Crying is big at the Oscars, but it hasn't always been that way
Actresses cry about twice as often as actors, with 12 of the last 15 best actresses turning on the waterworks.
Fri, Feb 22 2013 at 3:40 PM
Natalie Portman chokes up as she thanks her parents at the Academy Awards in 2011, where she won the best actress category for "Black Swan." (Photo: AMPAS, 83rd Academy Awards)
Count the tears from winning actresses and actors at this year's Academy Awards. Chances are, you'll see more than in years past.
That's because crying is up in Oscar acceptance speeches, according to a new analysis of more than 50 years of Academy Award clips. In fact, 71 percent of Oscar tears have been shed since 1995.
"Maybe the public has come to expect an emotional speech," study researcher Rebecca Rolfe, a master's student in digital media at Georgia Tech University, said in a statement.
Oscar speech trends
Rolfe watched 207 speeches from winning lead actors and actresses, supporting actors and actresses and directors dating from 1953 to 2012. She found some surprises — the cofounder of Miramax has been thanked 12 times in Oscar history, compared with only 11 thank-yous to God — as well as some trends that aren't likely to shock. For example, acceptance speeches have stretched from 40 seconds on average in the 1960s to almost two minutes today. [Glitzy Oscar Facts (Infographic)]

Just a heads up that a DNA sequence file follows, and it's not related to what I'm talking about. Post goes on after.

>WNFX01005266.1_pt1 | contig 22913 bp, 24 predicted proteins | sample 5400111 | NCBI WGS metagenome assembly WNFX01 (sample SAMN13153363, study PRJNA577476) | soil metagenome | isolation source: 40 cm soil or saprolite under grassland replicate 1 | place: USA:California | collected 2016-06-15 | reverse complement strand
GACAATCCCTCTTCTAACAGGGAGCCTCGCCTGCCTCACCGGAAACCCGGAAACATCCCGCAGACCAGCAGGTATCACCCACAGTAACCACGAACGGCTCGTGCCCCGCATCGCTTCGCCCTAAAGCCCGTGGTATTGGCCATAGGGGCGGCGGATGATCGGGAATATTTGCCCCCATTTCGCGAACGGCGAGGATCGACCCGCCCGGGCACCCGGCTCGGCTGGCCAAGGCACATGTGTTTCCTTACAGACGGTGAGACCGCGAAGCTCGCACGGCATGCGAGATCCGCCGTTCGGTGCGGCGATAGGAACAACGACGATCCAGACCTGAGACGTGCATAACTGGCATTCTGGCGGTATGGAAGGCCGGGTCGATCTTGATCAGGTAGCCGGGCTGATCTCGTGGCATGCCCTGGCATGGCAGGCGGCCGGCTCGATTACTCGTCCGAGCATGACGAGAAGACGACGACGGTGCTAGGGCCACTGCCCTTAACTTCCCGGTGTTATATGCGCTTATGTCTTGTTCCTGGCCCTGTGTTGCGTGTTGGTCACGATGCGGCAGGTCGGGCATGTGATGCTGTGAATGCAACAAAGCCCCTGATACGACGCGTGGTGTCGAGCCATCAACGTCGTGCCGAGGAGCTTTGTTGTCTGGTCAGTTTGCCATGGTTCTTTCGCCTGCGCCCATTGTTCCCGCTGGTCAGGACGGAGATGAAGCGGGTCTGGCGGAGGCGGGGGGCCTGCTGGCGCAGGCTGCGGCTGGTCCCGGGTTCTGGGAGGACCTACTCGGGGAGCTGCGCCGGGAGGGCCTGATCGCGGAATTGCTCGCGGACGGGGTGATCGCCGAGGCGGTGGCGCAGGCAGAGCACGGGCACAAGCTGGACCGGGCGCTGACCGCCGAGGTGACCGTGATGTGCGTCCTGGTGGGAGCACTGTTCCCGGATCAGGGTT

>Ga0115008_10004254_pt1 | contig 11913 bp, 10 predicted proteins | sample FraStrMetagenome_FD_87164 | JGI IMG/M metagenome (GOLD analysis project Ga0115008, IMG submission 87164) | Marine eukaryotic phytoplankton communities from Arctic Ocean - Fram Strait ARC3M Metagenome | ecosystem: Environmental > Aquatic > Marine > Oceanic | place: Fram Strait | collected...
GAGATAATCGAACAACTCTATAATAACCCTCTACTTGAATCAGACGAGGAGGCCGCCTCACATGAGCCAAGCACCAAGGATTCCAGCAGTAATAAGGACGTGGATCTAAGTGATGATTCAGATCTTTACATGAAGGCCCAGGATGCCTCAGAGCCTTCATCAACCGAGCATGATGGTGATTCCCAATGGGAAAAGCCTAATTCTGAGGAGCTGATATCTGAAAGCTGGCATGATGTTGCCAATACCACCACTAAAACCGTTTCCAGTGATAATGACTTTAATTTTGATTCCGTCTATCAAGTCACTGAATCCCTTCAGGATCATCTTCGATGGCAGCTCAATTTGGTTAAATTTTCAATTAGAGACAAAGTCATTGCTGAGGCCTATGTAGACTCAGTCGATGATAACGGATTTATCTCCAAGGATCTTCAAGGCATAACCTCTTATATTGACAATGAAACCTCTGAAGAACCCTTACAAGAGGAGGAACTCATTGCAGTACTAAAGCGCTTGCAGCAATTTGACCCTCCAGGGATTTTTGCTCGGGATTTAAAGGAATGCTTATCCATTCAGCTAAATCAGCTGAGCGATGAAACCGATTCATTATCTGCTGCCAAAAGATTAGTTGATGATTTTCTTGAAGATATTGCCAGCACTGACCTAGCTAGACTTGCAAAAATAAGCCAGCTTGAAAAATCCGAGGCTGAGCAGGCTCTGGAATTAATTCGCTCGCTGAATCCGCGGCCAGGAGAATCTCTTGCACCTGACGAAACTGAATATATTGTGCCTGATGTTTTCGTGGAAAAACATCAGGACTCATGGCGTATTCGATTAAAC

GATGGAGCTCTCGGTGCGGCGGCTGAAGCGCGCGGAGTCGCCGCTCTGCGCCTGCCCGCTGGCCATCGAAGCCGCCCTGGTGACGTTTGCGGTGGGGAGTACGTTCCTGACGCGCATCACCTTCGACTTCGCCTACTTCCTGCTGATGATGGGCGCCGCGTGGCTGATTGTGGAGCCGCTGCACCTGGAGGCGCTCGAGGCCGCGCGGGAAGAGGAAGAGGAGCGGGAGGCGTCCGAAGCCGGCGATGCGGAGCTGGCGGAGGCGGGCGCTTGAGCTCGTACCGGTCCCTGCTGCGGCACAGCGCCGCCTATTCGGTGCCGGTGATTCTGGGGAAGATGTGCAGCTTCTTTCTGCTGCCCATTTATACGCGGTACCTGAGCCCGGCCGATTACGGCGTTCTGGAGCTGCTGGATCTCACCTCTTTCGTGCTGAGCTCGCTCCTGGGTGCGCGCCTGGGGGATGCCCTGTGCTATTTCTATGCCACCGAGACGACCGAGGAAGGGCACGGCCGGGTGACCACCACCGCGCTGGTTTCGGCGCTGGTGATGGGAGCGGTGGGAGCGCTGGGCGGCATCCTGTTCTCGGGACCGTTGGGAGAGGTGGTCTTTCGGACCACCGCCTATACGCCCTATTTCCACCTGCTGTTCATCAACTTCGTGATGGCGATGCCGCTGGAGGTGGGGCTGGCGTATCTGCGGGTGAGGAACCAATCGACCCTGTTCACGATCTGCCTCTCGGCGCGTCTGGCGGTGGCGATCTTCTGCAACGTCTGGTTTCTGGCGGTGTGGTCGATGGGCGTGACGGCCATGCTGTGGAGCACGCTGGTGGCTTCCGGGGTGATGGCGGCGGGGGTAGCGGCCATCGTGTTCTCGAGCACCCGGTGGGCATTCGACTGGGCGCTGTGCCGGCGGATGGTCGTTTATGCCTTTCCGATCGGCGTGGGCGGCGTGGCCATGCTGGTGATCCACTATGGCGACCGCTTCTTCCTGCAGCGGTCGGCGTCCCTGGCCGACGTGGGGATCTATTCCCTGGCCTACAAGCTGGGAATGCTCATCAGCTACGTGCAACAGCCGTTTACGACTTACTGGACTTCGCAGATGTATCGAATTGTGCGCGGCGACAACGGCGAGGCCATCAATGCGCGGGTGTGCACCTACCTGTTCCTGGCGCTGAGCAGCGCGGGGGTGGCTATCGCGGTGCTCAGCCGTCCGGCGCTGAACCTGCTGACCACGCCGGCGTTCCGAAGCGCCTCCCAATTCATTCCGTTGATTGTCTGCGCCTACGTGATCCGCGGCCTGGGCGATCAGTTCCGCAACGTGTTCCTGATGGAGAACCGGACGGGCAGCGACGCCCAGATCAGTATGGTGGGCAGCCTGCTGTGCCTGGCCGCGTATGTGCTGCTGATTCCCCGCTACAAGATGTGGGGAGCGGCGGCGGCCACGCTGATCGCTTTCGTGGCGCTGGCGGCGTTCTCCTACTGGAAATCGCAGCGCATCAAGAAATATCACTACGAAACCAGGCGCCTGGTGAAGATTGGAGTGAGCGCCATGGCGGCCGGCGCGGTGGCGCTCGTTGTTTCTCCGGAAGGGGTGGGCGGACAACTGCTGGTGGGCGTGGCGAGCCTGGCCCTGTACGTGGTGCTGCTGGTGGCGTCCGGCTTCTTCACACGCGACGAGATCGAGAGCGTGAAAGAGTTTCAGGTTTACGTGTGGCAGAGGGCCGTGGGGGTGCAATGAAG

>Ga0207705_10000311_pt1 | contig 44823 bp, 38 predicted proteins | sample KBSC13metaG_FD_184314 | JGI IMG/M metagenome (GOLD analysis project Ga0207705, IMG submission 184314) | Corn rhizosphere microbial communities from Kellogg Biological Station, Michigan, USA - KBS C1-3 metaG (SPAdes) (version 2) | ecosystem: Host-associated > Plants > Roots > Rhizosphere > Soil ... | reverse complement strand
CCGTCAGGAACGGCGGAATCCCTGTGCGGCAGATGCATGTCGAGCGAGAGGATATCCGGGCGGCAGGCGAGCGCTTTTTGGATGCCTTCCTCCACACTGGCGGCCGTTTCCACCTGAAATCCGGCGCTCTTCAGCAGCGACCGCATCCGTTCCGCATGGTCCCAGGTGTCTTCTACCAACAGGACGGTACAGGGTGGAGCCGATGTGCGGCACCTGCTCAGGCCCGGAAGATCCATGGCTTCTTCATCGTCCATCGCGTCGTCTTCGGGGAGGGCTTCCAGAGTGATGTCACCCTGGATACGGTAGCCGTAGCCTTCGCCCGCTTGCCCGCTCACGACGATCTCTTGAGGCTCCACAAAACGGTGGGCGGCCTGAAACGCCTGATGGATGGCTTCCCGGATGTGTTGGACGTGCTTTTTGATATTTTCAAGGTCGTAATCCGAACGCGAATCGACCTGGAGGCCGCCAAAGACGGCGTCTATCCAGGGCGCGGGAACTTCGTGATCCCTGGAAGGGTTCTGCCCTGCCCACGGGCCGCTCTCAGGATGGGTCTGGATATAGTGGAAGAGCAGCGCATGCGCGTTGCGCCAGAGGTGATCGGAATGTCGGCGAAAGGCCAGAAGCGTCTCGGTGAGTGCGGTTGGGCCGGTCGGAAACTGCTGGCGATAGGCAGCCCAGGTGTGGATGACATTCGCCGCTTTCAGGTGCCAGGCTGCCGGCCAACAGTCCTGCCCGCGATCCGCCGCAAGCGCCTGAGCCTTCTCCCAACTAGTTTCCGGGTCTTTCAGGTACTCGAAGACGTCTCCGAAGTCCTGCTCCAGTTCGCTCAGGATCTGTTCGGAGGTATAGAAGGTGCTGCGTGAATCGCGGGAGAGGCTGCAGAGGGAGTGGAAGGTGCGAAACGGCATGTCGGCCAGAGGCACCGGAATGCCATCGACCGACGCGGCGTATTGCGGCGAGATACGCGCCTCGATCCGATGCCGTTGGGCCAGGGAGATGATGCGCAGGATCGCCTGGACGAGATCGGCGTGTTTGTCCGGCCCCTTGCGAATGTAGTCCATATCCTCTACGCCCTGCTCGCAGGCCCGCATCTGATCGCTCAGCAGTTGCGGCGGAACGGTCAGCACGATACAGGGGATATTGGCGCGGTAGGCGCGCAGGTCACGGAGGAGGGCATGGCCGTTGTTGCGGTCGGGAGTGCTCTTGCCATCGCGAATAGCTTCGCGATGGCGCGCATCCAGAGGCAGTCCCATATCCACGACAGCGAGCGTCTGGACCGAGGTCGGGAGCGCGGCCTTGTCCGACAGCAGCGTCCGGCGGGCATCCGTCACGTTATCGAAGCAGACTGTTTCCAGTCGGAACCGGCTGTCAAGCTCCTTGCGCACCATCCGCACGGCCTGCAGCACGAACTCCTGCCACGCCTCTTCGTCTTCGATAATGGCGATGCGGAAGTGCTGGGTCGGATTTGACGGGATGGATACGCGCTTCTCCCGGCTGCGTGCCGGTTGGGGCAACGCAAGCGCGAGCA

Rolfe's larger research project is about gratitude, and she found that 79 percent of speeches closed with some variation of "thank you." The most common pattern is to broadly thank the Academy, which bestows the awards, and other nominees first and then to become more personal.
"After reflecting on the win's significance, they typically thank their peers, colleagues and sometimes even their lawyer before mentioning family," Rolfe said.
Though "I'd like to thank the Academy" is a stereotypical speech start-off, only 40 percent of winners have uttered those words.
Turning on the tears
Actresses cry about twice as often as actors, with 12 of the last 15 best actresses turning on the waterworks, Rolfe found. It's not clear why tears are becoming more common, but Rolfe speculates social pressure on celebrities might contribute.
"Much like the movies, acceptance speeches are a type of performance," she said. "I believe the tears are real, but perhaps, maybe even subconsciously, actresses know what is expected of them when they accept the honor."
The only director ever to cry during a speech was Steven Spielberg, accepting an Oscar for "Schindler's List" in 1993.
Rolfe has created an interactive website where you can write your own speech and compare it with Oscar winners past. The ultimate goal, she said, is to understand public gratitude.
"In a way, we see a part of ourselves on stage at the Oscars," Rolfe said. "While judging speeches each year, we shape the trends and customs society expects and accepts."
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